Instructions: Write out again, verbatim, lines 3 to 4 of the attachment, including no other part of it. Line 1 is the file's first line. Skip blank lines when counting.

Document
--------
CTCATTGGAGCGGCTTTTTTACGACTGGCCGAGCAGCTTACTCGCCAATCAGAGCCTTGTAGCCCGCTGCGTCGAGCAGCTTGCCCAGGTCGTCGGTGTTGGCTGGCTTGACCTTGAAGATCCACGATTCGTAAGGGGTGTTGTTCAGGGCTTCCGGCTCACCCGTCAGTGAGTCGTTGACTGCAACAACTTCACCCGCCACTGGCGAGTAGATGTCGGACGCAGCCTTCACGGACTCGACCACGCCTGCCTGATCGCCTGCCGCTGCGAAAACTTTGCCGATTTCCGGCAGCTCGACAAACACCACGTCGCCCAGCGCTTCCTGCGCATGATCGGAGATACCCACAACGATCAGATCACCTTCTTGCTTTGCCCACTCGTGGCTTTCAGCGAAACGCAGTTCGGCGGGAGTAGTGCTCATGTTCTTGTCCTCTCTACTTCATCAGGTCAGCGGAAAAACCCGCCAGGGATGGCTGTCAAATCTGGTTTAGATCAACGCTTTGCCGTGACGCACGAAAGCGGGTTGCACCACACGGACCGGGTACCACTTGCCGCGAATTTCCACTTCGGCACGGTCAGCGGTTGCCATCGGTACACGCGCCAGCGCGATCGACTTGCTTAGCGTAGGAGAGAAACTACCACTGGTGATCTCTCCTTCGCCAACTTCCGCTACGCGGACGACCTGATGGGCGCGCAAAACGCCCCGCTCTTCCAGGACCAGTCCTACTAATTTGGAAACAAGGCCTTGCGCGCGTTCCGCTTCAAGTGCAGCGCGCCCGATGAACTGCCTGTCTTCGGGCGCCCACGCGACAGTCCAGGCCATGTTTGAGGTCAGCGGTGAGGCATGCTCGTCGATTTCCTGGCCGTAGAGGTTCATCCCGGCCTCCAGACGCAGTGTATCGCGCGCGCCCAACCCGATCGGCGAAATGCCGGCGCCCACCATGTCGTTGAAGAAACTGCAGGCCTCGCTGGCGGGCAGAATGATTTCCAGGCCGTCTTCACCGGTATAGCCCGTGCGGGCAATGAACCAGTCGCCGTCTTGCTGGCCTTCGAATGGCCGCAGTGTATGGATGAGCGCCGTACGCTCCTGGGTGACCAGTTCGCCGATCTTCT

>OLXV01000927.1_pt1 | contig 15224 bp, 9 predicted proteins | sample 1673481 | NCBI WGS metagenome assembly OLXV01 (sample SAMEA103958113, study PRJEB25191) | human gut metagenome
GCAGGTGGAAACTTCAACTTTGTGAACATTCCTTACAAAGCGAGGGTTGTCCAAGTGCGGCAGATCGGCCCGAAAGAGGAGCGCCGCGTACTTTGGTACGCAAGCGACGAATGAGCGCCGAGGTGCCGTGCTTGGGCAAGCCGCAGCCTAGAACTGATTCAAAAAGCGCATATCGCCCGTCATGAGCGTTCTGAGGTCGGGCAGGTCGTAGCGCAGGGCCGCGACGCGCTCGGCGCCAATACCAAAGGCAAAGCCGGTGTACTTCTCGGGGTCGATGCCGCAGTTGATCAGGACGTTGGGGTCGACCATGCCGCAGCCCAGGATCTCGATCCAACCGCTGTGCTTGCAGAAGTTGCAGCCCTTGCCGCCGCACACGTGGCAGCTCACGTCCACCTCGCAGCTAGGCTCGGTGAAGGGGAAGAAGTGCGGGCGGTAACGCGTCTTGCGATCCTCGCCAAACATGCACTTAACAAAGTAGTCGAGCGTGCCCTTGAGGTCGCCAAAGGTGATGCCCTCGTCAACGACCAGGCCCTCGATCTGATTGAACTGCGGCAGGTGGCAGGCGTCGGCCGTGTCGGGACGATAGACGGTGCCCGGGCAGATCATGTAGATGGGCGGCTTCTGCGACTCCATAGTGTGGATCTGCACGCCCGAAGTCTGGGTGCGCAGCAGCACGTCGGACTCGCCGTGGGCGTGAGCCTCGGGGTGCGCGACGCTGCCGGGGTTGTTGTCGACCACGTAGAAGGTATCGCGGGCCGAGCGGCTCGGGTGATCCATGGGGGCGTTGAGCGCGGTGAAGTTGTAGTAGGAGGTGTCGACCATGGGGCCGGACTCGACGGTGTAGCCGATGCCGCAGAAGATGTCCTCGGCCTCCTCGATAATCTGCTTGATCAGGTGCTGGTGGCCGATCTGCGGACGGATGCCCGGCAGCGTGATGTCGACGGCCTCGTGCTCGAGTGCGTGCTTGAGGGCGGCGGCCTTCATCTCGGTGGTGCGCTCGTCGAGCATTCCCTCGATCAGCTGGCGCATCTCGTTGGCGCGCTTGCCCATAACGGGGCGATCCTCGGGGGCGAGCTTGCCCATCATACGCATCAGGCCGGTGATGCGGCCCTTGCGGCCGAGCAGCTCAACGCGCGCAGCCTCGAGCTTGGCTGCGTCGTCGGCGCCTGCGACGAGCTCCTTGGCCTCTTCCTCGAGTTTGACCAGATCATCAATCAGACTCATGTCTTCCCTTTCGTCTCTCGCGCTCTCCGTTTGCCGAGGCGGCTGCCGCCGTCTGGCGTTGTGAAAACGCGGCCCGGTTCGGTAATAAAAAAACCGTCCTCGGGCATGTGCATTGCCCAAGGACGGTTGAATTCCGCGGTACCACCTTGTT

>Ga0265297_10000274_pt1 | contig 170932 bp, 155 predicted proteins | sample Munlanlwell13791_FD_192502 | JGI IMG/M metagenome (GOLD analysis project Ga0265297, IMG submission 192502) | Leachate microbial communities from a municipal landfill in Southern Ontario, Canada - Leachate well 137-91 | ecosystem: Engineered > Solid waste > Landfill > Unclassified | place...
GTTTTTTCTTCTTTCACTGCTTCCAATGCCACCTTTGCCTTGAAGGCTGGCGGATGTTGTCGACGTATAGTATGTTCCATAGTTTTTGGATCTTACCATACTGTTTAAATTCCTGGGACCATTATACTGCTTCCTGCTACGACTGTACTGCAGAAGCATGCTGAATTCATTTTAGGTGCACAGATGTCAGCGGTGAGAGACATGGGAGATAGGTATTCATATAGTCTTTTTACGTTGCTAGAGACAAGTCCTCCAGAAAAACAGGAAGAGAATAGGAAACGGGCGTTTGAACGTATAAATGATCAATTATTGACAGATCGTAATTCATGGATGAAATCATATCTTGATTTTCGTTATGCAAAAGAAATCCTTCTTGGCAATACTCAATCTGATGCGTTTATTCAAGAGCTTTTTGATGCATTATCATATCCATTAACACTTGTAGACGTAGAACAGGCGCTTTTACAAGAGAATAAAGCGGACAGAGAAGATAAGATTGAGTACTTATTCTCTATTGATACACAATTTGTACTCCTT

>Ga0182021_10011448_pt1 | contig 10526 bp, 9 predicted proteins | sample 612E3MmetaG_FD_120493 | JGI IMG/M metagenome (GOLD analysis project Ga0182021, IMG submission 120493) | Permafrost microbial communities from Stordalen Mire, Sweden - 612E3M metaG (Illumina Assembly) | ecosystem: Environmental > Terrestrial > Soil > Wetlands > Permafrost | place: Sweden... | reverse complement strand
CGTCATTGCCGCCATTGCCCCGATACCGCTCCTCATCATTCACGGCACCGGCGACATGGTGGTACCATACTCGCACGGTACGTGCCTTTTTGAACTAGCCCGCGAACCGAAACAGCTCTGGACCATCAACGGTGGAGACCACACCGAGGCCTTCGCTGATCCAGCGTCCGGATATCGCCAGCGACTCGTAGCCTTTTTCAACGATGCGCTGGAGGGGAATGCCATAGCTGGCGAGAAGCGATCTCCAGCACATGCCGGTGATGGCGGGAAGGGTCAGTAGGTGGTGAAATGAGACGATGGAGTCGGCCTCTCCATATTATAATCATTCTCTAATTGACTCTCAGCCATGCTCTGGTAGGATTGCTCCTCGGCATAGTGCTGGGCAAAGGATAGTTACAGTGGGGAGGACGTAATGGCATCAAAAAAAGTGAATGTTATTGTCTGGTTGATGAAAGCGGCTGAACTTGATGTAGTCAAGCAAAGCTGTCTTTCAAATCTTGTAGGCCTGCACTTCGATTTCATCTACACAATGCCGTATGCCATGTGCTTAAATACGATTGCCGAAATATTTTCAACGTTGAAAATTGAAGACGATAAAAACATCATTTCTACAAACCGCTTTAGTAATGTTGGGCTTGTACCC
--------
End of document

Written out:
GCAGGTGGAAACTTCAACTTTGTGAACATTCCTTACAAAGCGAGGGTTGTCCAAGTGCGGCAGATCGGCCCGAAAGAGGAGCGCCGCGTACTTTGGTACGCAAGCGACGAATGAGCGCCGAGGTGCCGTGCTTGGGCAAGCCGCAGCCTAGAACTGATTCAAAAAGCGCATATCGCCCGTCATGAGCGTTCTGAGGTCGGGCAGGTCGTAGCGCAGGGCCGCGACGCGCTCGGCGCCAATACCAAAGGCAAAGCCGGTGTACTTCTCGGGGTCGATGCCGCAGTTGATCAGGACGTTGGGGTCGACCATGCCGCAGCCCAGGATCTCGATCCAACCGCTGTGCTTGCAGAAGTTGCAGCCCTTGCCGCCGCACACGTGGCAGCTCACGTCCACCTCGCAGCTAGGCTCGGTGAAGGGGAAGAAGTGCGGGCGGTAACGCGTCTTGCGATCCTCGCCAAACATGCACTTAACAAAGTAGTCGAGCGTGCCCTTGAGGTCGCCAAAGGTGATGCCCTCGTCAACGACCAGGCCCTCGATCTGATTGAACTGCGGCAGGTGGCAGGCGTCGGCCGTGTCGGGACGATAGACGGTGCCCGGGCAGATCATGTAGATGGGCGGCTTCTGCGACTCCATAGTGTGGATCTGCACGCCCGAAGTCTGGGTGCGCAGCAGCACGTCGGACTCGCCGTGGGCGTGAGCCTCGGGGTGCGCGACGCTGCCGGGGTTGTTGTCGACCACGTAGAAGGTATCGCGGGCCGAGCGGCTCGGGTGATCCATGGGGGCGTTGAGCGCGGTGAAGTTGTAGTAGGAGGTGTCGACCATGGGGCCGGACTCGACGGTGTAGCCGATGCCGCAGAAGATGTCCTCGGCCTCCTCGATAATCTGCTTGATCAGGTGCTGGTGGCCGATCTGCGGACGGATGCCCGGCAGCGTGATGTCGACGGCCTCGTGCTCGAGTGCGTGCTTGAGGGCGGCGGCCTTCATCTCGGTGGTGCGCTCGTCGAGCATTCCCTCGATCAGCTGGCGCATCTCGTTGGCGCGCTTGCCCATAACGGGGCGATCCTCGGGGGCGAGCTTGCCCATCATACGCATCAGGCCGGTGATGCGGCCCTTGCGGCCGAGCAGCTCAACGCGCGCAGCCTCGAGCTTGGCTGCGTCGTCGGCGCCTGCGACGAGCTCCTTGGCCTCTTCCTCGAGTTTGACCAGATCATCAATCAGACTCATGTCTTCCCTTTCGTCTCTCGCGCTCTCCGTTTGCCGAGGCGGCTGCCGCCGTCTGGCGTTGTGAAAACGCGGCCCGGTTCGGTAATAAAAAAACCGTCCTCGGGCATGTGCATTGCCCAAGGACGGTTGAATTCCGCGGTACCACCTTGTT

>Ga0265297_10000274_pt1 | contig 170932 bp, 155 predicted proteins | sample Munlanlwell13791_FD_192502 | JGI IMG/M metagenome (GOLD analysis project Ga0265297, IMG submission 192502) | Leachate microbial communities from a municipal landfill in Southern Ontario, Canada - Leachate well 137-91 | ecosystem: Engineered > Solid waste > Landfill > Unclassified | place...